Enabling Editing Erases Worksheet

by Allen Wyatt
(last updated February 5, 2022)

Victor received a protected worksheet. When he tries to enable editing, the worksheet is erased to a blank sheet. There are no macros listed in the macro drop-down list, so Victor doesn't believe it is a macro that is doing the erasing. He wonders what he can do to edit and retain the worksheet.

Chances are good that there is some sort of macro at play in the workbook. It is important to realize that not all macros show up in the Macros dialog box; they can also be in other places in the workbook. A good indicator is the format in which the workbook is saved. If it has an XLSM or XLSB (as opposed to XLSX) file extension, then it is capable of holding macros and may very well contain them.

That being said, there are a few things you can try. First, it might be as simple as going back to whoever created the workbook and asking for a copy that is not protected. If going back to the source is not possible, then you could change the macro security settings on your system and try opening the workbook. Start Excel and display the Developer tab of the ribbon. Near the left side of the ribbon, click the Macro Security tool in the Code group. This displays the Trust Center. (See Figure 1.)

Figure 1. The Trust Center dialog box.

In the Macro Settings area, click the Disable All Macros without Notification, which is the most stringent security setting you can use in Excel. Click OK to close the dialog box, and then open the workbook. Excel should automatically disable any macros it contains and you may be able to unprotect the worksheet as you desire.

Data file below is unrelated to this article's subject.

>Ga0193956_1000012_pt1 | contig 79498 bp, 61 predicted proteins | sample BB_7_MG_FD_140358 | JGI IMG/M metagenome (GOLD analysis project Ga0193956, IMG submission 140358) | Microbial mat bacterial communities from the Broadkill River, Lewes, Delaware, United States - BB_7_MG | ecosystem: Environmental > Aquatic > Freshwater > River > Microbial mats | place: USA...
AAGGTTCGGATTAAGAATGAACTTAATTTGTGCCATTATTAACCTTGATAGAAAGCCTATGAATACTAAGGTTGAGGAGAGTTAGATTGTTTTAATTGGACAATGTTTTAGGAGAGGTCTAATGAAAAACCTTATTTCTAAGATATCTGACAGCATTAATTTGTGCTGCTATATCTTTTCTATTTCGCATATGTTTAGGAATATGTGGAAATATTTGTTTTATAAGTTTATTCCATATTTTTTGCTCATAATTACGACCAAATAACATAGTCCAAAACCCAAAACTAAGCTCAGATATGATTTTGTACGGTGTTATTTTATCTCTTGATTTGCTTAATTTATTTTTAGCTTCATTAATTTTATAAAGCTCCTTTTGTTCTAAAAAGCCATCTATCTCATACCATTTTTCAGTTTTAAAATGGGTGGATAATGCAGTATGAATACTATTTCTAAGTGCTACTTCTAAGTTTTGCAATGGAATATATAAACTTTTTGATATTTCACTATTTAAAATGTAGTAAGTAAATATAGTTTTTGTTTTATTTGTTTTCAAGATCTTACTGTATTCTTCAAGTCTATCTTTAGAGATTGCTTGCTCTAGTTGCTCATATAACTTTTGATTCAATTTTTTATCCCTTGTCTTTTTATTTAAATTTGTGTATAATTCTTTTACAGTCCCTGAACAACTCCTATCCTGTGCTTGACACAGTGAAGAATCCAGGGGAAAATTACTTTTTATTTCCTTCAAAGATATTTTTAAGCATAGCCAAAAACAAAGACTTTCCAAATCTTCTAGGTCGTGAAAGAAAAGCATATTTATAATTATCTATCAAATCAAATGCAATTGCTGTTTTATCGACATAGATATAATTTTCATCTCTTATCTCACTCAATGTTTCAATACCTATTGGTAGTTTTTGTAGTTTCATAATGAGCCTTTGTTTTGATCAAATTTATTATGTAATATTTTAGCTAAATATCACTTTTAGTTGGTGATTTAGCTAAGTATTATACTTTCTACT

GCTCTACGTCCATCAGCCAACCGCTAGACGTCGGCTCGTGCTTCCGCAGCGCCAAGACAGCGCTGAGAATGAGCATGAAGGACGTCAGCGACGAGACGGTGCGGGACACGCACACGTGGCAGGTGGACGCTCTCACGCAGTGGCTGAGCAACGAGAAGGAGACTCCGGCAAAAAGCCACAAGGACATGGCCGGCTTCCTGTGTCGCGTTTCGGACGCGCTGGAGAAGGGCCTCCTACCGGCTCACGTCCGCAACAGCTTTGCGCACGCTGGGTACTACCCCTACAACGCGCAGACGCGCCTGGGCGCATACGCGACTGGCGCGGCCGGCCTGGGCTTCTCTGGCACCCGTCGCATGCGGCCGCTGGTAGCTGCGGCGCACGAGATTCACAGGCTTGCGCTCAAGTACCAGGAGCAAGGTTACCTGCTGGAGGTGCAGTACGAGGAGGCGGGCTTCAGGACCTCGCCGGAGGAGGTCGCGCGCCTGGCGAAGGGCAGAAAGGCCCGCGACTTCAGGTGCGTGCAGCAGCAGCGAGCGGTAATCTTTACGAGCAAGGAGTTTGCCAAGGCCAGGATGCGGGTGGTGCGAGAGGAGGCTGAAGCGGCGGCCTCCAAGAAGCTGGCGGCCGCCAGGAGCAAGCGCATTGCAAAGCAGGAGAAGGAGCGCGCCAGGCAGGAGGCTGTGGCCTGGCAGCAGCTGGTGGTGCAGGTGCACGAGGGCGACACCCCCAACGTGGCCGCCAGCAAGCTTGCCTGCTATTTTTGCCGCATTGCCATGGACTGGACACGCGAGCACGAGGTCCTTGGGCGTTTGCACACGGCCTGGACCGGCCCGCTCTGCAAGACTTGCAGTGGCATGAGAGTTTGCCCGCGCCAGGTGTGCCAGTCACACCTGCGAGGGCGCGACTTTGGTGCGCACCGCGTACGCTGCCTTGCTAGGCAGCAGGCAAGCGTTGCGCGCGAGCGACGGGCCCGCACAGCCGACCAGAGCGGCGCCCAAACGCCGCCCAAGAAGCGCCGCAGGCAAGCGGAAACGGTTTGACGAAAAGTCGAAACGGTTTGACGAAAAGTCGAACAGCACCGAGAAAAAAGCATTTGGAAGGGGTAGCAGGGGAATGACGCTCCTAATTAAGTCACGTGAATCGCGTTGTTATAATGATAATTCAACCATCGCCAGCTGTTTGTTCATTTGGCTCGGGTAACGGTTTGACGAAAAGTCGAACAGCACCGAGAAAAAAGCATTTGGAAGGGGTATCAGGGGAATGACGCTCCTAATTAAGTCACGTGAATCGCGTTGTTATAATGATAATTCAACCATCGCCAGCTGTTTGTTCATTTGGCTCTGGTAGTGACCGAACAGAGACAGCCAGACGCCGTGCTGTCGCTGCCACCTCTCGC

If this still doesn't work, you might try copying the worksheet to a different workbook. Right-click the worksheet tab, choose Move or Copy, and then use the settings in the resulting dialog box to make a copy of the worksheet into a brand new workbook. Close the original workbook, and you will probably be able to work with the copy just fine.

You may also want to try opening the workbook while the Shift key is pressed. This method of opening a workbook disables event handler macros.

If all else fails, open a new workbook beside the original one (so both are visible at once), select all the cells in the original worksheet and press Ctrl+C. Now, select a cell in the new workbook and use Paste Special to Paste Values. You loose formatting and formulas using this technique, but you are able to retain the values to work with in the new workbook.

ExcelTips is your source for cost-effective Microsoft Excel training. This tip (3134) applies to Microsoft Excel 2007, 2010, 2013, 2016, 2019, Excel in Microsoft 365, and 2021.

Author Bio

Allen Wyatt

With more than 50 non-fiction books and numerous magazine articles to his credit, Allen Wyatt is an internationally recognized author. He is president of Sharon Parq Associates, a computer and publishing services company. ...

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